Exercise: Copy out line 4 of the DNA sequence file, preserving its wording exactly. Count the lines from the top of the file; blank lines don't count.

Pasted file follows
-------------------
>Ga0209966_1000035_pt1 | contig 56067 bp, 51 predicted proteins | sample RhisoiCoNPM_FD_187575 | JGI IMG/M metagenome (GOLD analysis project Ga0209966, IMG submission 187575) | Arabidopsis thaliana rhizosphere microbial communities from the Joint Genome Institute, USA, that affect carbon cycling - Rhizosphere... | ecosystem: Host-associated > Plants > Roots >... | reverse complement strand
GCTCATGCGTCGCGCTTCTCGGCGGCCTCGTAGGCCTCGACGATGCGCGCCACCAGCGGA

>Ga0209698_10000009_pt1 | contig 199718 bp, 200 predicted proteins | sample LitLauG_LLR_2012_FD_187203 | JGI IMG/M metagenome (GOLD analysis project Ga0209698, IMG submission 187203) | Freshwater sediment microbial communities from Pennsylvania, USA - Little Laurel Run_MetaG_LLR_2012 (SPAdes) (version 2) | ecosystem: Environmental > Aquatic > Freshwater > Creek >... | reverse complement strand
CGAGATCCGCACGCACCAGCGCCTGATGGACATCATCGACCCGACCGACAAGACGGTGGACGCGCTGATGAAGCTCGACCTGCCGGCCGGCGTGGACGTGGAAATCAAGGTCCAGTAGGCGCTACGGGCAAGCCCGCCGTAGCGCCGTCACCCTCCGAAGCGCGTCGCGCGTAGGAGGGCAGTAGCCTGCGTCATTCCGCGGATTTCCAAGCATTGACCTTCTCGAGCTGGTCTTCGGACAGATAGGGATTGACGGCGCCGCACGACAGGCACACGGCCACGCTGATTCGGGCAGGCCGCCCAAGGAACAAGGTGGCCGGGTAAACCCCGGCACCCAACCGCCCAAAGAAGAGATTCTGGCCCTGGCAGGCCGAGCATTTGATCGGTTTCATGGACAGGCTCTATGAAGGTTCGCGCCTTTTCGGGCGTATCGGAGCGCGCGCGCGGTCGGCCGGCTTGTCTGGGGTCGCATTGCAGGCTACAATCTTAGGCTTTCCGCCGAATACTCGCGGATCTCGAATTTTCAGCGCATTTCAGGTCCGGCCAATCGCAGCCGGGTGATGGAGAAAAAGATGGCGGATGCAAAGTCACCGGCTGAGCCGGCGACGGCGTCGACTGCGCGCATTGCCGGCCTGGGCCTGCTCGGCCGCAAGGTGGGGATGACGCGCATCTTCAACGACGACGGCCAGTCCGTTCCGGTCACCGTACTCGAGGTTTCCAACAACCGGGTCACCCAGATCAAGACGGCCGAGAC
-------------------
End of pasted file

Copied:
CGAGATCCGCACGCACCAGCGCCTGATGGACATCATCGACCCGACCGACAAGACGGTGGACGCGCTGATGAAGCTCGACCTGCCGGCCGGCGTGGACGTGGAAATCAAGGTCCAGTAGGCGCTACGGGCAAGCCCGCCGTAGCGCCGTCACCCTCCGAAGCGCGTCGCGCGTAGGAGGGCAGTAGCCTGCGTCATTCCGCGGATTTCCAAGCATTGACCTTCTCGAGCTGGTCTTCGGACAGATAGGGATTGACGGCGCCGCACGACAGGCACACGGCCACGCTGATTCGGGCAGGCCGCCCAAGGAACAAGGTGGCCGGGTAAACCCCGGCACCCAACCGCCCAAAGAAGAGATTCTGGCCCTGGCAGGCCGAGCATTTGATCGGTTTCATGGACAGGCTCTATGAAGGTTCGCGCCTTTTCGGGCGTATCGGAGCGCGCGCGCGGTCGGCCGGCTTGTCTGGGGTCGCATTGCAGGCTACAATCTTAGGCTTTCCGCCGAATACTCGCGGATCTCGAATTTTCAGCGCATTTCAGGTCCGGCCAATCGCAGCCGGGTGATGGAGAAAAAGATGGCGGATGCAAAGTCACCGGCTGAGCCGGCGACGGCGTCGACTGCGCGCATTGCCGGCCTGGGCCTGCTCGGCCGCAAGGTGGGGATGACGCGCATCTTCAACGACGACGGCCAGTCCGTTCCGGTCACCGTACTCGAGGTTTCCAACAACCGGGTCACCCAGATCAAGACGGCCGAGAC